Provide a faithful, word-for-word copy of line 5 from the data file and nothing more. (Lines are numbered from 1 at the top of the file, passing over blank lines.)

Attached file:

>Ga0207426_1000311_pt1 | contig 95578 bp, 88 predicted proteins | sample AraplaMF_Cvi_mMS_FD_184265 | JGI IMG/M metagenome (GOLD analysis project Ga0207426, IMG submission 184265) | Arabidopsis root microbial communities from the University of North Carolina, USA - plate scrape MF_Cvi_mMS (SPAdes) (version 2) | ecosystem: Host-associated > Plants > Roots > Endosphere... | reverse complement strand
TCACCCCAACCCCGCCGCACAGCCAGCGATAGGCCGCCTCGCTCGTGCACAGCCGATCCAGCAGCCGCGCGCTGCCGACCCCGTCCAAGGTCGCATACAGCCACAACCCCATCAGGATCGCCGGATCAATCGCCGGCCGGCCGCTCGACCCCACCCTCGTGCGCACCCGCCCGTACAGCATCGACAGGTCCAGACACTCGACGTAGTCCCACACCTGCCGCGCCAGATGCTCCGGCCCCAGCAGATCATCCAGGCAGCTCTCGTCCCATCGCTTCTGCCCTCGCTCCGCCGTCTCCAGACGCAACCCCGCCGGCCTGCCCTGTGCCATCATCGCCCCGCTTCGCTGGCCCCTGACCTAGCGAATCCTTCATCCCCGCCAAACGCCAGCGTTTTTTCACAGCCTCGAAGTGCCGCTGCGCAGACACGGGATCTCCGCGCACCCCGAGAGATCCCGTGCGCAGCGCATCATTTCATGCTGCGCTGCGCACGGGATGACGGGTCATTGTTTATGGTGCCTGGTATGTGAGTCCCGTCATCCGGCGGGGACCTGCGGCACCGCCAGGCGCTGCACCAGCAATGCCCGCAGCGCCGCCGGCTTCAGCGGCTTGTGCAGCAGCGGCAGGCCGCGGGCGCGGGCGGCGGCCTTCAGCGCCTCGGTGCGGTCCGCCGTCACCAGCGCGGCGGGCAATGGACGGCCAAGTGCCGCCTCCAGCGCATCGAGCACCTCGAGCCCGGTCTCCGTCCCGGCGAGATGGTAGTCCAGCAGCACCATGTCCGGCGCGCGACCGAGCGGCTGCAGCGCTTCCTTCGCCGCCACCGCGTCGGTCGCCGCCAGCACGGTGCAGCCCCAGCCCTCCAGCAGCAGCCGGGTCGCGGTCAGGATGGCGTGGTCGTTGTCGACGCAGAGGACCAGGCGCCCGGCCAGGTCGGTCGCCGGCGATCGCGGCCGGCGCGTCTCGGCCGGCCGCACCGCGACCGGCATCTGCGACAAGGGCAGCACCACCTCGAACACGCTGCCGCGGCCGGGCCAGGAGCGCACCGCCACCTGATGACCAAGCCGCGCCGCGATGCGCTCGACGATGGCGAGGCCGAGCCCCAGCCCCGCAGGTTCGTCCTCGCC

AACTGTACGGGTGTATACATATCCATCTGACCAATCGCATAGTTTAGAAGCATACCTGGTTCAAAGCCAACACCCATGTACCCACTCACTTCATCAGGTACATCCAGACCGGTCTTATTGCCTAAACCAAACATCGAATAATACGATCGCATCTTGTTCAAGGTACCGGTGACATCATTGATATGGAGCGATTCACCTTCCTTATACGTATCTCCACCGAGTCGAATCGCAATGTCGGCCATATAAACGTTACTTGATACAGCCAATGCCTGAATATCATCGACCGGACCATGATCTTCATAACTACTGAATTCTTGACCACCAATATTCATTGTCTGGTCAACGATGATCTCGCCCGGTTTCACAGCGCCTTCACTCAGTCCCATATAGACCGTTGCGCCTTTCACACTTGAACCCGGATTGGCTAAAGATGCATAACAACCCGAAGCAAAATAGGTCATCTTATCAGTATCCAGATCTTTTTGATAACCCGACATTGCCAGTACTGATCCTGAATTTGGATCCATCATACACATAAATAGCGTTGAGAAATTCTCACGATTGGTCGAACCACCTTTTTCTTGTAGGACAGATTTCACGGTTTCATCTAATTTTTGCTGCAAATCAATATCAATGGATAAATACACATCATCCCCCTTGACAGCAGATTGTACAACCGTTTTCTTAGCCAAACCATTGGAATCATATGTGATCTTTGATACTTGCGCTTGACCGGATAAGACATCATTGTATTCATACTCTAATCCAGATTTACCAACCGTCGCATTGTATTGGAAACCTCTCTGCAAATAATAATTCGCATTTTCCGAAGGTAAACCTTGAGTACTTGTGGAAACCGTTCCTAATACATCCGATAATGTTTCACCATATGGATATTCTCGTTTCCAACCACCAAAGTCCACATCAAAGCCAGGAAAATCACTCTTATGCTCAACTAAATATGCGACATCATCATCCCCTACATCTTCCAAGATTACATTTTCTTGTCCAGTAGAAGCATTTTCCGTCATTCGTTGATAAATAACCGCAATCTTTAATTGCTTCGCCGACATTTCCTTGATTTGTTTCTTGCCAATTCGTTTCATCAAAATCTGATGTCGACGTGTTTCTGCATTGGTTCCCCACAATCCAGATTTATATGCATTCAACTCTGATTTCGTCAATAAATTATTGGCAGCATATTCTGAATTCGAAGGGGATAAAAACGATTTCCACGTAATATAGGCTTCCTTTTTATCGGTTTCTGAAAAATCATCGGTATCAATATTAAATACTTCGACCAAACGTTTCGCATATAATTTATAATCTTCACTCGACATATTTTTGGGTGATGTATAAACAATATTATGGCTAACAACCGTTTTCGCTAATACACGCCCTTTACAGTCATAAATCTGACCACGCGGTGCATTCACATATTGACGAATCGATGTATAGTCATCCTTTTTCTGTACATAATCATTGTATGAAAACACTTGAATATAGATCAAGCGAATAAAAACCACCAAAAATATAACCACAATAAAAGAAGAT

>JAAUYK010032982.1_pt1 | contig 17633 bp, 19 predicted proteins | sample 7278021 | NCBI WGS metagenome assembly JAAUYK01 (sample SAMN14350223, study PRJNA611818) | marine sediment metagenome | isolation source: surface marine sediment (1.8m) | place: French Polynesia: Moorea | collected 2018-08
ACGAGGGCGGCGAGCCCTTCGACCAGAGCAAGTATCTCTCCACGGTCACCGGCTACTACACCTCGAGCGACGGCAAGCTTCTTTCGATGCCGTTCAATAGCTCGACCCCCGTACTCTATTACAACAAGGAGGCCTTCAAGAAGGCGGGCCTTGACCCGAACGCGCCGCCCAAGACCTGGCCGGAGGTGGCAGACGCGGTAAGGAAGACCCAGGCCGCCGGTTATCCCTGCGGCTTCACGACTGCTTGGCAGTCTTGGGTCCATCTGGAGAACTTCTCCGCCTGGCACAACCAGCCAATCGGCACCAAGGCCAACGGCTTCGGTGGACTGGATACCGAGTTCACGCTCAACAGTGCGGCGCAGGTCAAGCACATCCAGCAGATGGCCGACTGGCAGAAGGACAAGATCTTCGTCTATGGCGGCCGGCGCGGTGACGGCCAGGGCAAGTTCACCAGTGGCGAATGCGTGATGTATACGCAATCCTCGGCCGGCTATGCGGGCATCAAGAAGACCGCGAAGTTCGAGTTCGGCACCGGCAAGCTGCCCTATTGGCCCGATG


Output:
ACGAGGGCGGCGAGCCCTTCGACCAGAGCAAGTATCTCTCCACGGTCACCGGCTACTACACCTCGAGCGACGGCAAGCTTCTTTCGATGCCGTTCAATAGCTCGACCCCCGTACTCTATTACAACAAGGAGGCCTTCAAGAAGGCGGGCCTTGACCCGAACGCGCCGCCCAAGACCTGGCCGGAGGTGGCAGACGCGGTAAGGAAGACCCAGGCCGCCGGTTATCCCTGCGGCTTCACGACTGCTTGGCAGTCTTGGGTCCATCTGGAGAACTTCTCCGCCTGGCACAACCAGCCAATCGGCACCAAGGCCAACGGCTTCGGTGGACTGGATACCGAGTTCACGCTCAACAGTGCGGCGCAGGTCAAGCACATCCAGCAGATGGCCGACTGGCAGAAGGACAAGATCTTCGTCTATGGCGGCCGGCGCGGTGACGGCCAGGGCAAGTTCACCAGTGGCGAATGCGTGATGTATACGCAATCCTCGGCCGGCTATGCGGGCATCAAGAAGACCGCGAAGTTCGAGTTCGGCACCGGCAAGCTGCCCTATTGGCCCGATG